When the owl swooped, the “blind” mice ran away. This was thanks to a new type of gene therapy to reprogramme cells deep in the eye to sense light.
After treatment, the mice ran for cover when played a video of an approaching owl, just like mice with normal vision. “You could say they were trying to escape, but we don’t know for sure,” says Rob Lucas of the University of Manchester, UK, co-leader of the team that developed and tested the treatment. “What we can say is that they react to the owl in the same way as sighted mice, whereas the untreated mice didn’t do anything.”
This is the team’s best evidence yet that injecting the gene for a pigment that detects light into the eyes of blind mice can help them see real objects again.
This approach aims to treat all types of blindness caused by damaged or missing rods and cones, the eye’s light receptor cells. Most gene therapies for blindness so far have concentrated on replacing faulty genes in rarer, specific forms of inherited blindness, such as Leber congenital amaurosis.
The new treatment works by enabling other cells that lie deeper within the retina to capture light. While rod and cone cells normally detect light and convert this into an electrical signal, the ganglion and bipolar cells behind them are responsible for processing these signals and sending them to the brain. By giving these cells the ability to produce their own light-detecting pigment, they can to some extent compensate for the lost receptors, or so it seems.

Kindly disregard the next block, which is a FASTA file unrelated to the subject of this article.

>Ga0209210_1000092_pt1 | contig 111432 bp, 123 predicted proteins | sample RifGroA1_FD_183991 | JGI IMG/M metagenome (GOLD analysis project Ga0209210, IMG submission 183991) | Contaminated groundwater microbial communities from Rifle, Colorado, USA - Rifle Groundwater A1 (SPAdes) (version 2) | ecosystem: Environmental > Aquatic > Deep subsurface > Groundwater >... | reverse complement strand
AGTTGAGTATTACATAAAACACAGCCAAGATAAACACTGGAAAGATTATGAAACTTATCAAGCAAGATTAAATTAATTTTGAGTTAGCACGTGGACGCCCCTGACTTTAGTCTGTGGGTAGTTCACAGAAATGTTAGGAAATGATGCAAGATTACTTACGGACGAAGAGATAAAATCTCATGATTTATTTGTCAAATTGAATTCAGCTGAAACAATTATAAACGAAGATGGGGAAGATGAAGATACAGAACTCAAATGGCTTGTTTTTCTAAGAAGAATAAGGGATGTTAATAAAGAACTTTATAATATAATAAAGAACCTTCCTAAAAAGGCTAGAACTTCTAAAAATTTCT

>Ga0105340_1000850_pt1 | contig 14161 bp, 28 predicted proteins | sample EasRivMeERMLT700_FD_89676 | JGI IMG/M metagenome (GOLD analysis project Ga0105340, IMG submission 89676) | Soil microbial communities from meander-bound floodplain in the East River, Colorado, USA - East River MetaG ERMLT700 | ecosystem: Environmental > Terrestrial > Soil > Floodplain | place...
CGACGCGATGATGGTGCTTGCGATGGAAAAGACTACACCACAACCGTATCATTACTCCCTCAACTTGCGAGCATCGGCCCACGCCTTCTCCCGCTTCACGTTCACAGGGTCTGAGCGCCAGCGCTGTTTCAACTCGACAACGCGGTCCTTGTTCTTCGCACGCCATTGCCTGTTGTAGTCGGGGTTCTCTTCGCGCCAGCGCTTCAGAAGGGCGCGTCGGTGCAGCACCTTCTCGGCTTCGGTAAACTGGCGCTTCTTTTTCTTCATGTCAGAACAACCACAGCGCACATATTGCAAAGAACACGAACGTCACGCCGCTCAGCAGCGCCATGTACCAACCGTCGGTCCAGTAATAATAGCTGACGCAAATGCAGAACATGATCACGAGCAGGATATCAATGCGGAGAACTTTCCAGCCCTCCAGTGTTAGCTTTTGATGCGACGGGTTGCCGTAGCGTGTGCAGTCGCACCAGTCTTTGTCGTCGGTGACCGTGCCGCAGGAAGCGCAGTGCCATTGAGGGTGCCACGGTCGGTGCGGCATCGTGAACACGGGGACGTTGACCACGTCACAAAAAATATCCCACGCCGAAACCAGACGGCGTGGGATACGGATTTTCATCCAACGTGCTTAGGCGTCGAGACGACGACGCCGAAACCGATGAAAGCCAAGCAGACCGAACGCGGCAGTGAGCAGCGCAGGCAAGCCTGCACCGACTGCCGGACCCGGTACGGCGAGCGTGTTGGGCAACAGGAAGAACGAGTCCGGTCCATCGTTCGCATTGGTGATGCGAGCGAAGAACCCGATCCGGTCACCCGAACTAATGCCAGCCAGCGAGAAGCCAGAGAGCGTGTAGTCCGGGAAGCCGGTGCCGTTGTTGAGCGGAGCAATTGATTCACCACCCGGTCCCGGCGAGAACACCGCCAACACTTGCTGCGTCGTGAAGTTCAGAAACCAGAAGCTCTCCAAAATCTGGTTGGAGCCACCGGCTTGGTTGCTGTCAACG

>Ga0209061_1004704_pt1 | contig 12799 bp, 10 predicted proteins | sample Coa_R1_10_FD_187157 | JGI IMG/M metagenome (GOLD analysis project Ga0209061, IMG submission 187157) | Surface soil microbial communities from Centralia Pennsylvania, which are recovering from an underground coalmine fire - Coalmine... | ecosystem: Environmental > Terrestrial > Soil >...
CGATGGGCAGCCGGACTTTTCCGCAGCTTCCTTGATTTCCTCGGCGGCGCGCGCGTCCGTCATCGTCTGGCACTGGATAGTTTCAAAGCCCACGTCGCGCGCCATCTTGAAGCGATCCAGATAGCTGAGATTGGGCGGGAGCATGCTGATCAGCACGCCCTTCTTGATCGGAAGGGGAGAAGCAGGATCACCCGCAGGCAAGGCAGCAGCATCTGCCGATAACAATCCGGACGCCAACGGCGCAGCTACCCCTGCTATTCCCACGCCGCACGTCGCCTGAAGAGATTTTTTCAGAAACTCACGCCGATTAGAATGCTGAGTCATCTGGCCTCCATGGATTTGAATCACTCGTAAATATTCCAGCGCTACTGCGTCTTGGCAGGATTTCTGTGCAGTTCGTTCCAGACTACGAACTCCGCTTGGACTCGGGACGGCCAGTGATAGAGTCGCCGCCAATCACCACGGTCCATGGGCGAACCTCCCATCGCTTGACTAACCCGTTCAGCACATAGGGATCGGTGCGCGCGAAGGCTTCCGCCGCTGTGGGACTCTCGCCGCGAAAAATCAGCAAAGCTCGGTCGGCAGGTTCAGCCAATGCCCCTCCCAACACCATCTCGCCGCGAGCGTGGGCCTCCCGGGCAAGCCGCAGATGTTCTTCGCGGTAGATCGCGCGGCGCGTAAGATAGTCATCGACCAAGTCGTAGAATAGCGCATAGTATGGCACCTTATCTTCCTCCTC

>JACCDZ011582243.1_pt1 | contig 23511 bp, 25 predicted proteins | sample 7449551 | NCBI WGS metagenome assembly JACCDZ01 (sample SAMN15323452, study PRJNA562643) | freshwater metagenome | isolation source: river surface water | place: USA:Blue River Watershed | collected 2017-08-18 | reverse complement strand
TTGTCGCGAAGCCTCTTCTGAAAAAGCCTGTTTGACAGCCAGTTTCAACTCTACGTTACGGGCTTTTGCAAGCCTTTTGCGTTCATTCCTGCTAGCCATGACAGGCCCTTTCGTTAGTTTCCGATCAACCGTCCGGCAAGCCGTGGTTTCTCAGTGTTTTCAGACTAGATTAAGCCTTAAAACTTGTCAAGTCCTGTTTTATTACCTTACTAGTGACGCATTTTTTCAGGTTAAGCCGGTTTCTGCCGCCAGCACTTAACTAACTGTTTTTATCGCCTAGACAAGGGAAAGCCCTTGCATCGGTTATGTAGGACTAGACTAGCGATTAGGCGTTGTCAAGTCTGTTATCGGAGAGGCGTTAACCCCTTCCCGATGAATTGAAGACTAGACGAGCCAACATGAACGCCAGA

The team used the human gene for rhodopsin, the pigment used by rod cells to detect brightness. They hooked this up to a genetic “switch” that would only turn on the gene inside ganglion and bipolar cells, and then inserted this DNA, via a virus, into the eyes of mice whose rods and cones had been destroyed.
After treatment, Lucas and his colleagues found that the mice could tell objects apart by their size quite well, although not as well as sighted mice. “The treated mice could discriminate black and white bars, but only ones that were 10 times thicker than what sighted mice could see,” says Lucas.
Just ordinary light
In earlier attempts, mice could only tell objects apart under extremely bright light, so the new finding is crucial. “Our mice could respond in ordinary light, the equivalent of looking at a computer monitor under ordinary office lighting,” says Lucas.
This is also the first time a human gene has been tested this way. The virus they used to deliver the gene therapy is already approved for use in humans, and Lucas says he hopes to begin trials of a human treatment in about five years.
“This is the most effective example yet of the use of genetic therapy to treat advanced retinal degeneration,” says Robin Ali, whose team at University College London has given gene therapy to people with Leber congenital amaurosis.
But Robert Lanza, chief medical officer at Ocata Therapeutics in Marlborough, Massachusetts, warns that we don’t yet know how long the beneficial effects of the new treatment might last. There is some evidence that sight has begun to wane in people with Leber congenital amaurosis who were treated with gene therapy between one and three years ago, according to New Scientist.